While in Vienna, there was a lot going on in terms of finishing up work for the year, holidays, and naturally, diplo-baby #2’s arrival.
In Vienna, you spend just over a week in the hospital when you deliver – which on one hand, means that there is always someone prodding you or feeding you or checking something or other. But you also find yourself with weird pockets of time to fill as well while you recover. It seems like a lot of time at first pass, but it does ensure you go home in tip top shape. And it also means lots of melanges and strudels from the surprisingly good hospital bakery. So it was a good thing that I brought a supply of books with me since I had some unexpected down time to work through my list…here’s what kept me company at the hospital.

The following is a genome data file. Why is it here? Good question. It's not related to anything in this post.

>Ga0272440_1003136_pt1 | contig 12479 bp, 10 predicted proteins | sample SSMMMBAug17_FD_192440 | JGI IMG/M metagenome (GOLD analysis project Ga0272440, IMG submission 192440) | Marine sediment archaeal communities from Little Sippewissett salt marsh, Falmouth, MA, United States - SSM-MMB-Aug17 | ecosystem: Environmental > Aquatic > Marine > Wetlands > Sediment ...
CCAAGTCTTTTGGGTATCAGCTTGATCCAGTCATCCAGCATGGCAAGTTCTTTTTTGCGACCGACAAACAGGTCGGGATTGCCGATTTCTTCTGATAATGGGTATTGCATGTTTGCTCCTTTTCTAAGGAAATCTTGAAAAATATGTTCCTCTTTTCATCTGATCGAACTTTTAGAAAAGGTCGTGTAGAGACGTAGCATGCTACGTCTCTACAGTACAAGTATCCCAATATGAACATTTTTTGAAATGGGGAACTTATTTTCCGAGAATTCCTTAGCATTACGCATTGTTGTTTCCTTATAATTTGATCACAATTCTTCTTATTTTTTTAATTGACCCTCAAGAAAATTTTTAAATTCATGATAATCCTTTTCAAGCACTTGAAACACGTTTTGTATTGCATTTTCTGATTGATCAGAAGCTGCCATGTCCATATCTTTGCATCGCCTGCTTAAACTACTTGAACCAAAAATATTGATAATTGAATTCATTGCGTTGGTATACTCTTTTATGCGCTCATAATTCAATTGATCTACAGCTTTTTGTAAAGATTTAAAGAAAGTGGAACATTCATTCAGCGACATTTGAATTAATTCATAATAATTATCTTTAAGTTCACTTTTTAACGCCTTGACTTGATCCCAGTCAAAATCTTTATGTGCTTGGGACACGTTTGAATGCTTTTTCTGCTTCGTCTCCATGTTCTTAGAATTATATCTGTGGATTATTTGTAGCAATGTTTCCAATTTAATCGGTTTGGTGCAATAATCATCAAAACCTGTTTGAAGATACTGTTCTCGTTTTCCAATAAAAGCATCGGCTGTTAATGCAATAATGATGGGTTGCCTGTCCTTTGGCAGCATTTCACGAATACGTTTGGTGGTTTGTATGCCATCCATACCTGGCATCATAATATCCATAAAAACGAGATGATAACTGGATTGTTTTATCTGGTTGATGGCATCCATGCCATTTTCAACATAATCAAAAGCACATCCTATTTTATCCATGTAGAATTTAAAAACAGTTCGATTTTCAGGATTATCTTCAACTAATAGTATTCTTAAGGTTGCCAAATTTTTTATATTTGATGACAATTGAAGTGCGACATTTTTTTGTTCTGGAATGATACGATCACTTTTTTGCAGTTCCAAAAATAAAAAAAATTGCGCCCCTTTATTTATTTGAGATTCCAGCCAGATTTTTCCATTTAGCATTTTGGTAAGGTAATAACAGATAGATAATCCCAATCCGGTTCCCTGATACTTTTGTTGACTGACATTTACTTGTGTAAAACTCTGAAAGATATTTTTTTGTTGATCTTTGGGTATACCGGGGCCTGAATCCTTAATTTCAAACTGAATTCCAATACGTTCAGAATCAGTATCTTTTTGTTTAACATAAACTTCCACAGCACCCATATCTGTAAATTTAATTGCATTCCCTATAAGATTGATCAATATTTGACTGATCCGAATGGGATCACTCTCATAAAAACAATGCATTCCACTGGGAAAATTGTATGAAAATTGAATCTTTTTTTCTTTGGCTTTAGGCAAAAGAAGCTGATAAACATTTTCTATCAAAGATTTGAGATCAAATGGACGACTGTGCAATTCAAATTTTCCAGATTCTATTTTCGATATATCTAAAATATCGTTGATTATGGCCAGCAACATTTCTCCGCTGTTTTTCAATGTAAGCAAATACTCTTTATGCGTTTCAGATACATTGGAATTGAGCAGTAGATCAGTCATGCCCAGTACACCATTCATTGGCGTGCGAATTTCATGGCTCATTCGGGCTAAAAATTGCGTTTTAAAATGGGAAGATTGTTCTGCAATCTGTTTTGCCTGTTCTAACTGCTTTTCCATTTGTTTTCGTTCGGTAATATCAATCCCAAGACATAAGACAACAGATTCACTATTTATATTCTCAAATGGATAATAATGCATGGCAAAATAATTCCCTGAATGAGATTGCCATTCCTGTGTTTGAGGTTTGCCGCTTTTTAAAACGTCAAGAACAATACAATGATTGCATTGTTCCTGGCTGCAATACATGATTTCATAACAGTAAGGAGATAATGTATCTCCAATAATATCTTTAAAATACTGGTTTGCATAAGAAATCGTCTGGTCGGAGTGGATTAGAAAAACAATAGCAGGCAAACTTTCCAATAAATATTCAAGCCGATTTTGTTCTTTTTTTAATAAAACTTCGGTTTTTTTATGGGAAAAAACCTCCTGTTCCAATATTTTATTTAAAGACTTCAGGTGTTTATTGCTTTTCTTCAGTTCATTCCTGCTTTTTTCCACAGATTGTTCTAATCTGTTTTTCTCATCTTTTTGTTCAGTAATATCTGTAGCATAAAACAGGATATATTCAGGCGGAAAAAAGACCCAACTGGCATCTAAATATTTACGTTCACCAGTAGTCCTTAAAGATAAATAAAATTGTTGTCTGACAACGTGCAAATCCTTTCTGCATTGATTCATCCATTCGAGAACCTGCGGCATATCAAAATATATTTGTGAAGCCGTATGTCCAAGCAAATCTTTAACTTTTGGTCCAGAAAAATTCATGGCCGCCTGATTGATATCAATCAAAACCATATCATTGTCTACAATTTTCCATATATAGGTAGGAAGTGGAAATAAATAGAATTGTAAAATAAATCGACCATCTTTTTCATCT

1. Gone Girl: In retrospect, I have no idea why this was first on my list. Probably because I wanted to read the book before I saw the movie, but after having read the book, I’m not sure I’ll even bother to do so. This was just flat out creepy (and frankly, a bit predictable if you ask me). There was so much talk of this being the story of a strong female lead, but I came away thinking she she was totally batty, and that these two characters were both equally pathologically messed up and no wonder they found each other. I just found every character in the book sad in some way…maybe it’s just me.
and Blue Nights
, in a melancholy memoir kind of way, and so it was interesting for me to go back and read her writings that were actually written not of memories past, but of things happening to her at the time while living in California (makes me wish I had read it in California though). Perhaps a bit ironically though, my favorite essay ended up being the last one – the one that is memoir in style, much like the books, about what it was like to leave New York and realize that your life was moving towards another direction.